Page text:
Home Business China’s economy steadies, factories rebound with expanded activity.

China’s economy steadies, factories rebound with expanded activity.

China’s economy steadies, factories rebound with expanded activity.

China’s factory activity expanded in September, marking the first growth in six months, according to an official survey. The purchasing managers’ index (PMI) rose to 50.2 in September, up from 49.7 in August, surpassing the forecast of 50.0. This increase in factory output is in line with other indicators that suggest China’s economy is rebounding after a period of decline. Preliminary signs of improvement were seen in August, with increased factory output, retail sales growth, and narrowing declines in exports and imports. Profits at industrial firms also saw a surprising 17.2% increase in August, following a decline in July.

The non-manufacturing PMI, which measures service sector activity and construction, also saw a rise to 51.7 in September compared to August’s 51.0. The composite PMI, which incorporates both manufacturing and non-manufacturing activity, climbed to 52.0 in September from 51.3. These positive indicators suggest that the Chinese economy is gradually stabilizing and bottoming out after a period of slowdown. Policymakers will view these stable economic indicators positively as they continue to address the ongoing property sector debt crisis that has affected global markets. Despite measures taken to support the property market, such as cutting mortgage rates, the sector still faces challenges with falling home prices and declining property investment.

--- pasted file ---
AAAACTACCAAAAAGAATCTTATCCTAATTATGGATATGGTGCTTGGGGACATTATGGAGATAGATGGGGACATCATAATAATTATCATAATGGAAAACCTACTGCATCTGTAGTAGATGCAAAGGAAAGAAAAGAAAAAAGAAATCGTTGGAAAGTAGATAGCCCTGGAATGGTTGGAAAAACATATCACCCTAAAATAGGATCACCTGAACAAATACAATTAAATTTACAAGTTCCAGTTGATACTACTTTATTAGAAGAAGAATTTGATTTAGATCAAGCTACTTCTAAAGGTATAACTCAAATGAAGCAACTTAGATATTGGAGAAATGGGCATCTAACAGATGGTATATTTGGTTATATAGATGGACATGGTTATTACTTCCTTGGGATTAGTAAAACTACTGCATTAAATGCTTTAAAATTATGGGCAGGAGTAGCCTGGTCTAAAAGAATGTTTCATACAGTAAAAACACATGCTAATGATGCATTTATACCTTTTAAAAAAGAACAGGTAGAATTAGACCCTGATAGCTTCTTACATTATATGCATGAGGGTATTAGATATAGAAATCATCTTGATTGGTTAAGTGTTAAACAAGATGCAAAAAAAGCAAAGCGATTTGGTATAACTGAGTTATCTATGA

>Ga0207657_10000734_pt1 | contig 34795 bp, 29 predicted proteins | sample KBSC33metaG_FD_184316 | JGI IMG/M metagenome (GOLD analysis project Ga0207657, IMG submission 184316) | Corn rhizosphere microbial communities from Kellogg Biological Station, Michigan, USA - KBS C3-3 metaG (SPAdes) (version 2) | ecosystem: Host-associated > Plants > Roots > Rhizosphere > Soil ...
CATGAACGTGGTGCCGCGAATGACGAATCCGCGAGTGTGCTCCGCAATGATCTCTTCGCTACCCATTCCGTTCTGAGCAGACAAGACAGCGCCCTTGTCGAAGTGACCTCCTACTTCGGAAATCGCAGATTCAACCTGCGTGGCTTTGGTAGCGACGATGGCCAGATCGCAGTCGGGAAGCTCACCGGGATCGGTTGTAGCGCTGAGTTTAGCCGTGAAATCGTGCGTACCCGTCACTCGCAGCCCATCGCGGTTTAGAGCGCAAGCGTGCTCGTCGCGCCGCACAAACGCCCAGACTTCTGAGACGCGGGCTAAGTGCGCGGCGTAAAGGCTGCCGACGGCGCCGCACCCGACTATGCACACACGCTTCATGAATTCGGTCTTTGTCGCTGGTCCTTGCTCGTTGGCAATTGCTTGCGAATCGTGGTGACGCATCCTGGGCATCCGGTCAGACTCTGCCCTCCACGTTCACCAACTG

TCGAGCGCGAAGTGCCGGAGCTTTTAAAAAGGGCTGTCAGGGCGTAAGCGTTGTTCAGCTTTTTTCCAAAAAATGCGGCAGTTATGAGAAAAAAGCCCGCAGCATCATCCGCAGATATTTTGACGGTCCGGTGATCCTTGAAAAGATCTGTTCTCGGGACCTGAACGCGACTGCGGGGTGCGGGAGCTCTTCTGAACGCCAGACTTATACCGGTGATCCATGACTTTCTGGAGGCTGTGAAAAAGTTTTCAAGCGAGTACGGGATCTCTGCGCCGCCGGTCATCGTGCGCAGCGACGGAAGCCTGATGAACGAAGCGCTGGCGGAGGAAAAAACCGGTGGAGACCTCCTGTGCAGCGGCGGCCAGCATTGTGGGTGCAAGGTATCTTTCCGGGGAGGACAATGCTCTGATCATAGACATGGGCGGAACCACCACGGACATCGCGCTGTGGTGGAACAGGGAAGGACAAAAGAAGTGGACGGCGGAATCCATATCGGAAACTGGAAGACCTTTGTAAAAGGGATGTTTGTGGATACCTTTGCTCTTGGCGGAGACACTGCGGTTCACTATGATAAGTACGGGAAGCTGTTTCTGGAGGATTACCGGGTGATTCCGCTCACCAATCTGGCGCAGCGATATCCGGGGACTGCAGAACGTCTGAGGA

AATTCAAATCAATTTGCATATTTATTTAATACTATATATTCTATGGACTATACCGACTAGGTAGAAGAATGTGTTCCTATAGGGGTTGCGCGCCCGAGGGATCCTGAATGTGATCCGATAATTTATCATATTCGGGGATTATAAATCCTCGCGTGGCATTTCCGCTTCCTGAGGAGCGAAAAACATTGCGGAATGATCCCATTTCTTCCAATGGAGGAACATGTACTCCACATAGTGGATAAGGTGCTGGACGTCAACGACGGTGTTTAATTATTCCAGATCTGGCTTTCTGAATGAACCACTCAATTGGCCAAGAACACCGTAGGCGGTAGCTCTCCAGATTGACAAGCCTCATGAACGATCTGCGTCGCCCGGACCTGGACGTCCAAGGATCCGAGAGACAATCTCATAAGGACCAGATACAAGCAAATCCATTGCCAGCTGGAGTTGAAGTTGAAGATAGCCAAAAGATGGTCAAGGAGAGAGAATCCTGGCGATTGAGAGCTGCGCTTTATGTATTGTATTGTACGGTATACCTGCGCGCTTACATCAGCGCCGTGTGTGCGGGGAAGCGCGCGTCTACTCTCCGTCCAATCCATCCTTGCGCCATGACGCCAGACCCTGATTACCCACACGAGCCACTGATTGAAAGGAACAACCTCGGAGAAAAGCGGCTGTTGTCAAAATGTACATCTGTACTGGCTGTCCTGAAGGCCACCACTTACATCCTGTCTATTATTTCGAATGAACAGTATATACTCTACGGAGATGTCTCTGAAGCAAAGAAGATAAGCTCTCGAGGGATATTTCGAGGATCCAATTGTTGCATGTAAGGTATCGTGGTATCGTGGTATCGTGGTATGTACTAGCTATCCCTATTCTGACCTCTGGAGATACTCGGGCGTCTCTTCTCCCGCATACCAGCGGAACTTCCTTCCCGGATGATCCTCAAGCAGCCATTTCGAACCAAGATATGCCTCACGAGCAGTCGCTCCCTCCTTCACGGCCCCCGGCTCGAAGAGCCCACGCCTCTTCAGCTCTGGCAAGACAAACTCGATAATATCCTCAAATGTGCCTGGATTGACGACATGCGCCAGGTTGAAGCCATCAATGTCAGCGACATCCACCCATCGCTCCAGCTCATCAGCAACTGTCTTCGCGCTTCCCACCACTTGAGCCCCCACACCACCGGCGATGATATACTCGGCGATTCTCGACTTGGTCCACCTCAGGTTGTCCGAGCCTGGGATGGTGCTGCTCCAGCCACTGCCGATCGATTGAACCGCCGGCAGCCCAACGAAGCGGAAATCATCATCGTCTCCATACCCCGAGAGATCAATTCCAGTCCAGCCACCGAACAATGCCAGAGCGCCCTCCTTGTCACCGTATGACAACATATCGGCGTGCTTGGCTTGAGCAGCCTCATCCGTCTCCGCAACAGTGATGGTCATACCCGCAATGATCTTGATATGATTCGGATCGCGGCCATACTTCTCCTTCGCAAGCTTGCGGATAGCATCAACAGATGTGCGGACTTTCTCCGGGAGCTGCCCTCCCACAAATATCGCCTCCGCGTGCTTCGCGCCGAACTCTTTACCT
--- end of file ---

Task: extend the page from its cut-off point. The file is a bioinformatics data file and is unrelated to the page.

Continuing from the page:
In light of the economic stabilization, analysts suggest that more policy support may be needed to ensure that China’s economy can achieve the government’s growth target of approximately 5% for this year. The property sector remains a key concern, and further fiscal policy changes may be required to provide additional support. However, it is believed that any changes in fiscal policy stance may occur next year rather than this year. Moving forward, economists will closely monitor consumer spending during the upcoming “Golden Week,” which is expected to be the most popular in history, to gain further insights into the state of China’s economy.

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